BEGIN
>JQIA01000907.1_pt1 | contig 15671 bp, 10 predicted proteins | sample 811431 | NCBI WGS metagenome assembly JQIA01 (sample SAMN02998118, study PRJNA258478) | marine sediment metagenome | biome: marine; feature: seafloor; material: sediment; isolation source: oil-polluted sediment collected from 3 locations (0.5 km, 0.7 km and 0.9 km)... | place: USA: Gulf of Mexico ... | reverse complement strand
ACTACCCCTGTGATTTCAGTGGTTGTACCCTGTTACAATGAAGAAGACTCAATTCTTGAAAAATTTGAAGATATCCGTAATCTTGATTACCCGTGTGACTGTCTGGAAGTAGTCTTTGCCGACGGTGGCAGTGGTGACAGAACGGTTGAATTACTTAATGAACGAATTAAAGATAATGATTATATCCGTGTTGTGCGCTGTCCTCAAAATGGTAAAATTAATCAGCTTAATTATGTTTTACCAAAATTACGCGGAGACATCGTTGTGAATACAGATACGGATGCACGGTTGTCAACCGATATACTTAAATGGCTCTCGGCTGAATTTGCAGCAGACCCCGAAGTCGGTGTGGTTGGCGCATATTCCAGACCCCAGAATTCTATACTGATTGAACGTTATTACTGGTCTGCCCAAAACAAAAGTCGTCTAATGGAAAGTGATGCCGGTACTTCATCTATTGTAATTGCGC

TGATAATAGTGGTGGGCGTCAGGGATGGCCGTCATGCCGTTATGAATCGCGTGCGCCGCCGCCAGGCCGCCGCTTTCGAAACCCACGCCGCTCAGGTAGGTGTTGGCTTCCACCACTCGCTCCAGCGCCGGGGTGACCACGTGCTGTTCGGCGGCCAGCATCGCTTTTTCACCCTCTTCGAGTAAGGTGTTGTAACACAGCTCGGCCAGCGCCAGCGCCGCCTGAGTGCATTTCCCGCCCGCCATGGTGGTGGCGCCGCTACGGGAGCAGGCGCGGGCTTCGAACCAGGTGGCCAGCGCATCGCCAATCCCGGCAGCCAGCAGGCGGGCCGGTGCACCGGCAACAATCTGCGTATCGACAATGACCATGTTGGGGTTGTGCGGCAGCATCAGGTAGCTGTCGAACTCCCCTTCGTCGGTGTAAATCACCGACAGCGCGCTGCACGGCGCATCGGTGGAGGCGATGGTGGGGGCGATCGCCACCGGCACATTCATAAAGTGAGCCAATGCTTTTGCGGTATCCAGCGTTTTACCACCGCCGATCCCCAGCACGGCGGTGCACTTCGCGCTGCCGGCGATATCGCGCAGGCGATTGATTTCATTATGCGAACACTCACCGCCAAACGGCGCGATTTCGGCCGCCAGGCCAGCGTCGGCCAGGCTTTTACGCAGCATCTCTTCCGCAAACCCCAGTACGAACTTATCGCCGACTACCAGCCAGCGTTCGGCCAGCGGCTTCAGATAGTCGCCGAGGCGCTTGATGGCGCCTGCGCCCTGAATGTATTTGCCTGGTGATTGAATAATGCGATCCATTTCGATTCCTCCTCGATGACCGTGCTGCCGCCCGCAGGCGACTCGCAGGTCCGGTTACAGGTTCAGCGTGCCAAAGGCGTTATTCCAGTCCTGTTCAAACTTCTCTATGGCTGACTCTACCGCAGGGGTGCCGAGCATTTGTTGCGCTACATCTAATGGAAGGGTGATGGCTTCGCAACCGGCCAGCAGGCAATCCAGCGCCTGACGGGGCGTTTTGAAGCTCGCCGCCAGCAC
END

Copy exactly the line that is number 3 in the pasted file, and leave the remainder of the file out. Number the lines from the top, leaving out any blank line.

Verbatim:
TGATAATAGTGGTGGGCGTCAGGGATGGCCGTCATGCCGTTATGAATCGCGTGCGCCGCCGCCAGGCCGCCGCTTTCGAAACCCACGCCGCTCAGGTAGGTGTTGGCTTCCACCACTCGCTCCAGCGCCGGGGTGACCACGTGCTGTTCGGCGGCCAGCATCGCTTTTTCACCCTCTTCGAGTAAGGTGTTGTAACACAGCTCGGCCAGCGCCAGCGCCGCCTGAGTGCATTTCCCGCCCGCCATGGTGGTGGCGCCGCTACGGGAGCAGGCGCGGGCTTCGAACCAGGTGGCCAGCGCATCGCCAATCCCGGCAGCCAGCAGGCGGGCCGGTGCACCGGCAACAATCTGCGTATCGACAATGACCATGTTGGGGTTGTGCGGCAGCATCAGGTAGCTGTCGAACTCCCCTTCGTCGGTGTAAATCACCGACAGCGCGCTGCACGGCGCATCGGTGGAGGCGATGGTGGGGGCGATCGCCACCGGCACATTCATAAAGTGAGCCAATGCTTTTGCGGTATCCAGCGTTTTACCACCGCCGATCCCCAGCACGGCGGTGCACTTCGCGCTGCCGGCGATATCGCGCAGGCGATTGATTTCATTATGCGAACACTCACCGCCAAACGGCGCGATTTCGGCCGCCAGGCCAGCGTCGGCCAGGCTTTTACGCAGCATCTCTTCCGCAAACCCCAGTACGAACTTATCGCCGACTACCAGCCAGCGTTCGGCCAGCGGCTTCAGATAGTCGCCGAGGCGCTTGATGGCGCCTGCGCCCTGAATGTATTTGCCTGGTGATTGAATAATGCGATCCATTTCGATTCCTCCTCGATGACCGTGCTGCCGCCCGCAGGCGACTCGCAGGTCCGGTTACAGGTTCAGCGTGCCAAAGGCGTTATTCCAGTCCTGTTCAAACTTCTCTATGGCTGACTCTACCGCAGGGGTGCCGAGCATTTGTTGCGCTACATCTAATGGAAGGGTGATGGCTTCGCAACCGGCCAGCAGGCAATCCAGCGCCTGACGGGGCGTTTTGAAGCTCGCCGCCAGCAC